Saving money on energy is a bright idea

By: Michelle Miller-Carl Journal News Editor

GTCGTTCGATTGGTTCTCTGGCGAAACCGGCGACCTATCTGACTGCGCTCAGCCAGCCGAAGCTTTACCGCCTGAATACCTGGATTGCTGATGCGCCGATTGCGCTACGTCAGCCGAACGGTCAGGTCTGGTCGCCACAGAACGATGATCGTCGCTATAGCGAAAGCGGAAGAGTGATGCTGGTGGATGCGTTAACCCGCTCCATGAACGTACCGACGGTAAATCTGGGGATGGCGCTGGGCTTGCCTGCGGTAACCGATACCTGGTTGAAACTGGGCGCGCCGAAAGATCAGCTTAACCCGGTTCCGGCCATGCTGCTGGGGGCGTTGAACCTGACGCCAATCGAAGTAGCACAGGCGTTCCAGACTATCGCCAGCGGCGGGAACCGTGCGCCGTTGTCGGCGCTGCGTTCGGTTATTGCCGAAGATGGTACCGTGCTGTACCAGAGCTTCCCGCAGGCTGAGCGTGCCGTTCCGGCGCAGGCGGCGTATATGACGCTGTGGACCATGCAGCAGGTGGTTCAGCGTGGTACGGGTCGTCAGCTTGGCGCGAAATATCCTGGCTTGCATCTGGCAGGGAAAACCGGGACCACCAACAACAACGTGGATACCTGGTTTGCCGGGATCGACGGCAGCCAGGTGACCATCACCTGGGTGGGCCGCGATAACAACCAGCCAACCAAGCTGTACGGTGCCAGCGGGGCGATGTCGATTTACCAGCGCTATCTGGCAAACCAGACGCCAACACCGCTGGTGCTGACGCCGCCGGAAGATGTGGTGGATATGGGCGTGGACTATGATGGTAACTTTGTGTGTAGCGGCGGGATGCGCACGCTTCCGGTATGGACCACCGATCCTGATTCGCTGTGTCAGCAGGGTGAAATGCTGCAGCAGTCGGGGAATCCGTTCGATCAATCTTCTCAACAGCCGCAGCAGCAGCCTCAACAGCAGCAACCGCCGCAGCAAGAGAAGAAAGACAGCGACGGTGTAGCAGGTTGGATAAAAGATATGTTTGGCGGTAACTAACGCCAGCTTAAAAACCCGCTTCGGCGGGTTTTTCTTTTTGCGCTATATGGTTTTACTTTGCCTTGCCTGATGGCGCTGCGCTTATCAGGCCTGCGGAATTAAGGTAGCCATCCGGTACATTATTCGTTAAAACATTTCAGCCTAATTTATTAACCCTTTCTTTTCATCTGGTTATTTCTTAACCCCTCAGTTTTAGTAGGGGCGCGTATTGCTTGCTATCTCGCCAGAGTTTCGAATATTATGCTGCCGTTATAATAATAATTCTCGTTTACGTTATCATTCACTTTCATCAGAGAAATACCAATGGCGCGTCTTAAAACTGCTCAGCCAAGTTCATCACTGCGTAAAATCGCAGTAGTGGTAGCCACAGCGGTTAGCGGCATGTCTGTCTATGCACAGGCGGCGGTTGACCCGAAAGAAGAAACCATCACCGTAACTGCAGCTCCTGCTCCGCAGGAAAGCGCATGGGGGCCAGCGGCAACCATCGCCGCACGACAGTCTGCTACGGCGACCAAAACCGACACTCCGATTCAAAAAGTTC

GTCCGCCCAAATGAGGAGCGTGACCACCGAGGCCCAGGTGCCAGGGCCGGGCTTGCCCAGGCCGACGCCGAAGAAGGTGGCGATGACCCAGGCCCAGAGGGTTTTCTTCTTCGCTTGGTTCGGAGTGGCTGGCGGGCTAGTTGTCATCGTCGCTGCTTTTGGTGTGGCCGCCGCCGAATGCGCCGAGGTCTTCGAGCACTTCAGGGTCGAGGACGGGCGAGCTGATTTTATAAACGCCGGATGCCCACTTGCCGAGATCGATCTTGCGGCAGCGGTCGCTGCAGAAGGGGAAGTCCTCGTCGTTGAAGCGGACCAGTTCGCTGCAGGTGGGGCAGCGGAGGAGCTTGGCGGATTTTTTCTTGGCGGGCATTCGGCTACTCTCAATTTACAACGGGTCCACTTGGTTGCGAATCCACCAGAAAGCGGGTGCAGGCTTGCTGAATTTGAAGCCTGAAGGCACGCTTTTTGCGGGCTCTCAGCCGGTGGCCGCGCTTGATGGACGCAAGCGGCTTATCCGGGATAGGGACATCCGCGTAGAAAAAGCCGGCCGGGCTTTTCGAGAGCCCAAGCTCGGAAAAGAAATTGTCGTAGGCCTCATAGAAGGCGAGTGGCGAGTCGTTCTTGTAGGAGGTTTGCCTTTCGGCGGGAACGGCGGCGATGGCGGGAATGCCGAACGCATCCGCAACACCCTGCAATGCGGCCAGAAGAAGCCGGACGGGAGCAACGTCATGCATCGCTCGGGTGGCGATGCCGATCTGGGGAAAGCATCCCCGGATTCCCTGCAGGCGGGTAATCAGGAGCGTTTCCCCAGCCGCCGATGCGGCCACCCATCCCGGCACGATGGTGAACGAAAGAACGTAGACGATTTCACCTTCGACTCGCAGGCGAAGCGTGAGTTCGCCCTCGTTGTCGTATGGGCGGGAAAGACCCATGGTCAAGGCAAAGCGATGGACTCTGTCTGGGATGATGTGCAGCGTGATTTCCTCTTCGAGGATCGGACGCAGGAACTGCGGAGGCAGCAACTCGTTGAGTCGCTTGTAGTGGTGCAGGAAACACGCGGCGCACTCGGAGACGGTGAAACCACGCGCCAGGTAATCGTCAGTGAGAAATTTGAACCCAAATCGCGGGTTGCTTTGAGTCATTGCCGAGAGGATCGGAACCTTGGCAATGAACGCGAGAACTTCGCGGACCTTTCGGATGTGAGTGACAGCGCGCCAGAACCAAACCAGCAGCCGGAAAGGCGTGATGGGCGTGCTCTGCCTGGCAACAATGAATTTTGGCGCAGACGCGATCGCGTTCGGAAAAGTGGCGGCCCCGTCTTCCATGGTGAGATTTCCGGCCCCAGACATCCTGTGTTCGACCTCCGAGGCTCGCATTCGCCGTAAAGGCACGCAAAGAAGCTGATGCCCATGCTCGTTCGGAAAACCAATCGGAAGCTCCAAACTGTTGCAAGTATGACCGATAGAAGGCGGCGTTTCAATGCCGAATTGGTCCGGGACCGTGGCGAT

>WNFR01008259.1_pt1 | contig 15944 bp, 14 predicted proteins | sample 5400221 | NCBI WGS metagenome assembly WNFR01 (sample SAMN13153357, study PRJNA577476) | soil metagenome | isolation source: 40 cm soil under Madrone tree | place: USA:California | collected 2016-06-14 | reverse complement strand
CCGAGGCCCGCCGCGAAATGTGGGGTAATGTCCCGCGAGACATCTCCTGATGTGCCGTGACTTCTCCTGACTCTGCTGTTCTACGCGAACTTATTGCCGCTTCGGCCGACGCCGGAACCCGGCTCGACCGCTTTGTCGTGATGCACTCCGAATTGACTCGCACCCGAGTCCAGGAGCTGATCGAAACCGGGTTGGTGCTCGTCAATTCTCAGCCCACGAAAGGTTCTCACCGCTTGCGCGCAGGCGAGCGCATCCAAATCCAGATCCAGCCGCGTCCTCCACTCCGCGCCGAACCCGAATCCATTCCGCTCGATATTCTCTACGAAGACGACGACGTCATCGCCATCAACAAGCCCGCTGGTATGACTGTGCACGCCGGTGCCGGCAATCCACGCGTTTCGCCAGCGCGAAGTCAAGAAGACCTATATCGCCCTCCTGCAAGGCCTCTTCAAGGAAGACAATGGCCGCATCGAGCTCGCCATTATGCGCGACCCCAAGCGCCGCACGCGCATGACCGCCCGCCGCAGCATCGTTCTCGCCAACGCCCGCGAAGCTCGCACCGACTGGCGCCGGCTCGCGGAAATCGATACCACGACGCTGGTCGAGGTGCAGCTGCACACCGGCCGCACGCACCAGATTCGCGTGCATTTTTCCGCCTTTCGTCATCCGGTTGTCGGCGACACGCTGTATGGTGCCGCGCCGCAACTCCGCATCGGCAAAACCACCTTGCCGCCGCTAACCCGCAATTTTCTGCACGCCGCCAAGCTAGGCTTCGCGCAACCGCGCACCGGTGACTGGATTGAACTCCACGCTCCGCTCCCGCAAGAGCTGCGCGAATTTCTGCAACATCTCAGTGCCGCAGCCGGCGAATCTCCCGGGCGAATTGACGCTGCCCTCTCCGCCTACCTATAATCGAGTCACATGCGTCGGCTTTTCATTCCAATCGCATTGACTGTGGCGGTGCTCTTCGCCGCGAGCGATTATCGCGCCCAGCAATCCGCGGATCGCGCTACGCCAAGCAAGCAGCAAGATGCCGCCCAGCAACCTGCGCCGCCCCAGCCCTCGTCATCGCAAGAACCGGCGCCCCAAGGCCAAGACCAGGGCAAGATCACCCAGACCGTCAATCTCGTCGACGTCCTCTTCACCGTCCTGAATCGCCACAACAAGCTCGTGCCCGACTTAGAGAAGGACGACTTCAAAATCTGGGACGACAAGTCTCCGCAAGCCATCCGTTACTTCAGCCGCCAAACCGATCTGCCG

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Precious dollars could be leaking out your front door or going down your drain. You may not see the money your appliances cost you (at least not until the bill arrives, anyway), but some simple steps could save you money. If your faucets are leaky, your thermostat unprogramed and your refrigerator more than 10 years old, it may be time to take action. A good place to start would be your cooling system, said Brian Swanson, media relations representative with Pacific Gas & Electric. Swanson said air conditioning and heating make up the biggest chunk of customers’ monthly energy bills. PG&E recommends keeping your thermostat at 78 degrees when you are home and 85 when away. “Every degree you set your thermostat below 78 degrees, you’re using 3 to 5 percent more energy,” Swanson said. “If people really want to focus on reducing energy usage during summer, air conditioning is one of ways do that.” Other low- or no-cost ways to save include using compact fluorescent light bulbs and washing clothes and dishes with full loads. Swanson also recommends looking at where the sun comes into your house and planting shade trees or keeping blinds closed during the day to keep your home cool. Dripping hot water faucets are literally money down the drain and can waste 212 gallons of water a month. A more costly measure to save energy would be replacing that old refrigerator. A 10-year-old refrigerator can use twice as much energy as a newer model. “Appliances are more expensive, but in the long run, they will save a lot of energy,” he said. “We have rebates available for energy-efficient appliances.” Swanson recommends checking to see if your new purchase will qualify for a rebate. The Recovery Act signed in February also provides for tax credits on energy-efficient home improvements, allowing you to write off 30 percent of the cost of your new windows, water heater, solar panels and more (see for more information). Some of these cost-saving measures were being put into place at one Auburn home Wednesday. A contractor for PG&E’s Energy Partners Program visited Silvia Esteban’s family home Wednesday. Low-income customers qualify for the program, which has specialists visit residences to perform free energy-saving upgrades. Residential Weatherization Inc. is the Energy Partners Program contractor in Placer County. Esteban said saving energy and money were the reasons she scheduled the appointment. Sometimes when it’s really hot outside, the air-conditioning unit could be running all day, she said. And cooking in the kitchen just makes it hotter, she added. Crew members from Residential Weatherization Inc. inspected window caulking, replaced door weather stripping and lighting fixtures, and checked faucets aerators and showerheads. At this home, the energy savings started at the front door. Weatherization Specialist Sharice LaRose ripped out the old weatherstripping from the door frame. “The other one was so old, light was coming through,” she said. Energy Specialist Eddie Punzo also replaced overhead lighting in the home with compact floursecent bulbs, which use a quarter less energy than a standard bulb. Punzo said the water heater, central air and heating and refrigerator are generally the top three energy users in the home. The Energy Parners Program, which is funded by a charge to ratepayers, could also provide a free energy-efficient refreigator or air conditioner to qualifying residents, whether they own or rent their home. Punzo said everyone, regardless of their income, is looking to save money and energy during the rough economy. “All different types of people are getting this work done nowadays,” he said. “And it feels good to help people out.” Michelle Miller-Carl can be reached at ---------- Want to audit yourself? PG&E has an online tool called SmartEnergy Analyzer where customers can upload information about their home, appliances and even previous bills to pinpoint ways to save energy and find out how their usage stacks up to the average household. Check it out at Energy Partners Program For more information, visit or call (800) 989-9744. ---------- Energy saving tips -Replace and recycle your old refrigerator and purchase energy-efficient models. -Insulate ceilings to R-30 standards if your attic has less than R-19. -Weatherstrip around windows and doors. -Wrap heating and cooling ducts with duct wrap, or use mastic sealant. -Install energy-saver showerheads. -Set the furnace thermostat at 68 degrees or lower, and the air-conditioner thermostat at 78 degrees or higher, health permitting. -Use compact fluorescent lamps. -Replace old windows with new high performance dual pane windows. -Clean or replace furnace and air-conditioner filters regularly, following manufacturer’s instructions. -Set the water heater thermostat at 140 degrees or "normal" if you have a dishwasher. -Fix defective plumbing or dripping faucets. -Wash only full loads in a dishwasher and use the shortest cycle that will get your dishes clean. -Install shades, awnings or sunscreens on windows facing south and/or west to block summer light. ~ Pacific Gas & Electric ---------- What does it cost you? Monthly estimated cost to run your appliances: Dishwasher - $6 Television - $5-6 Refrigerator - $9-16 Central AC - $18-35 Ceiling fan – 63 cents Clothes dryer - $5-9 Hair dryer – 13 cents-$1 Water heater - $20-38 ~ Pacific Gas & Electric